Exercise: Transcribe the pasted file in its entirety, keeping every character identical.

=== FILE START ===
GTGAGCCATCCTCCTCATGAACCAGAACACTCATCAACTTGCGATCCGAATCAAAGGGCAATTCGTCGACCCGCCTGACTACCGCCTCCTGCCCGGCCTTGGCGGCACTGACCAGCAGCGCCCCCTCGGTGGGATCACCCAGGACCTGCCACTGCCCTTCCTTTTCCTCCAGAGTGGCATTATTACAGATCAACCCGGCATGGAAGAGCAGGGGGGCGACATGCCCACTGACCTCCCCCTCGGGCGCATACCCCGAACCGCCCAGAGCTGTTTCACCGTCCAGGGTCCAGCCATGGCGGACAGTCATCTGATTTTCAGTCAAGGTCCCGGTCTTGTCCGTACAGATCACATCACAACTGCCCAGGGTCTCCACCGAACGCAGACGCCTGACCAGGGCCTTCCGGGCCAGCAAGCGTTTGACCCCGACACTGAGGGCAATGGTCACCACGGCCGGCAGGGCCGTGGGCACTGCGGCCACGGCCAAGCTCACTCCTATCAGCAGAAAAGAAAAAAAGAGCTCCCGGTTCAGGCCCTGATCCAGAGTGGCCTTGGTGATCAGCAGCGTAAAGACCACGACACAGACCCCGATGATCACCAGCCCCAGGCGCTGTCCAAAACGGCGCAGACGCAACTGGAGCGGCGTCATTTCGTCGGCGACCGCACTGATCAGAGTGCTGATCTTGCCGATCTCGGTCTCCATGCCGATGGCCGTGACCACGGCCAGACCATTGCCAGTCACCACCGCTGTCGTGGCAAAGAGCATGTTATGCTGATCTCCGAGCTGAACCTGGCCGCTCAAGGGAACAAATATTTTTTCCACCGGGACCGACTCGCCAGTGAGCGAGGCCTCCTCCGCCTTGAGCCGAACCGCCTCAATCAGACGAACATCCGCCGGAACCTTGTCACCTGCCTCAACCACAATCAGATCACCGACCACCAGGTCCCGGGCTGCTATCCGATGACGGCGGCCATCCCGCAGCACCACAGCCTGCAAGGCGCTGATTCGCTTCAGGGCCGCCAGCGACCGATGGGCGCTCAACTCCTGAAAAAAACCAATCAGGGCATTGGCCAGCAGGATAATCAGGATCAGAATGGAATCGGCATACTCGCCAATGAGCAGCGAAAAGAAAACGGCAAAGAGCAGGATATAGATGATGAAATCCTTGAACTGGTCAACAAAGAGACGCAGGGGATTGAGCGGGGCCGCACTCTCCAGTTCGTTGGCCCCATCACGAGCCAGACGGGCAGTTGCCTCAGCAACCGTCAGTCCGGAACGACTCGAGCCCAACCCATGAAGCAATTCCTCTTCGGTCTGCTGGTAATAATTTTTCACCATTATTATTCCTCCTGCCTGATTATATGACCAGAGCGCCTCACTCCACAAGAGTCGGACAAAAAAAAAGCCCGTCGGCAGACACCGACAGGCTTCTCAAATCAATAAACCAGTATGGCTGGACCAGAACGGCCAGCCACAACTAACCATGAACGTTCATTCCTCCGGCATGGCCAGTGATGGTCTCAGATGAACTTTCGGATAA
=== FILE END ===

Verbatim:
GTGAGCCATCCTCCTCATGAACCAGAACACTCATCAACTTGCGATCCGAATCAAAGGGCAATTCGTCGACCCGCCTGACTACCGCCTCCTGCCCGGCCTTGGCGGCACTGACCAGCAGCGCCCCCTCGGTGGGATCACCCAGGACCTGCCACTGCCCTTCCTTTTCCTCCAGAGTGGCATTATTACAGATCAACCCGGCATGGAAGAGCAGGGGGGCGACATGCCCACTGACCTCCCCCTCGGGCGCATACCCCGAACCGCCCAGAGCTGTTTCACCGTCCAGGGTCCAGCCATGGCGGACAGTCATCTGATTTTCAGTCAAGGTCCCGGTCTTGTCCGTACAGATCACATCACAACTGCCCAGGGTCTCCACCGAACGCAGACGCCTGACCAGGGCCTTCCGGGCCAGCAAGCGTTTGACCCCGACACTGAGGGCAATGGTCACCACGGCCGGCAGGGCCGTGGGCACTGCGGCCACGGCCAAGCTCACTCCTATCAGCAGAAAAGAAAAAAAGAGCTCCCGGTTCAGGCCCTGATCCAGAGTGGCCTTGGTGATCAGCAGCGTAAAGACCACGACACAGACCCCGATGATCACCAGCCCCAGGCGCTGTCCAAAACGGCGCAGACGCAACTGGAGCGGCGTCATTTCGTCGGCGACCGCACTGATCAGAGTGCTGATCTTGCCGATCTCGGTCTCCATGCCGATGGCCGTGACCACGGCCAGACCATTGCCAGTCACCACCGCTGTCGTGGCAAAGAGCATGTTATGCTGATCTCCGAGCTGAACCTGGCCGCTCAAGGGAACAAATATTTTTTCCACCGGGACCGACTCGCCAGTGAGCGAGGCCTCCTCCGCCTTGAGCCGAACCGCCTCAATCAGACGAACATCCGCCGGAACCTTGTCACCTGCCTCAACCACAATCAGATCACCGACCACCAGGTCCCGGGCTGCTATCCGATGACGGCGGCCATCCCGCAGCACCACAGCCTGCAAGGCGCTGATTCGCTTCAGGGCCGCCAGCGACCGATGGGCGCTCAACTCCTGAAAAAAACCAATCAGGGCATTGGCCAGCAGGATAATCAGGATCAGAATGGAATCGGCATACTCGCCAATGAGCAGCGAAAAGAAAACGGCAAAGAGCAGGATATAGATGATGAAATCCTTGAACTGGTCAACAAAGAGACGCAGGGGATTGAGCGGGGCCGCACTCTCCAGTTCGTTGGCCCCATCACGAGCCAGACGGGCAGTTGCCTCAGCAACCGTCAGTCCGGAACGACTCGAGCCCAACCCATGAAGCAATTCCTCTTCGGTCTGCTGGTAATAATTTTTCACCATTATTATTCCTCCTGCCTGATTATATGACCAGAGCGCCTCACTCCACAAGAGTCGGACAAAAAAAAAGCCCGTCGGCAGACACCGACAGGCTTCTCAAATCAATAAACCAGTATGGCTGGACCAGAACGGCCAGCCACAACTAACCATGAACGTTCATTCCTCCGGCATGGCCAGTGATGGTCTCAGATGAACTTTCGGATAA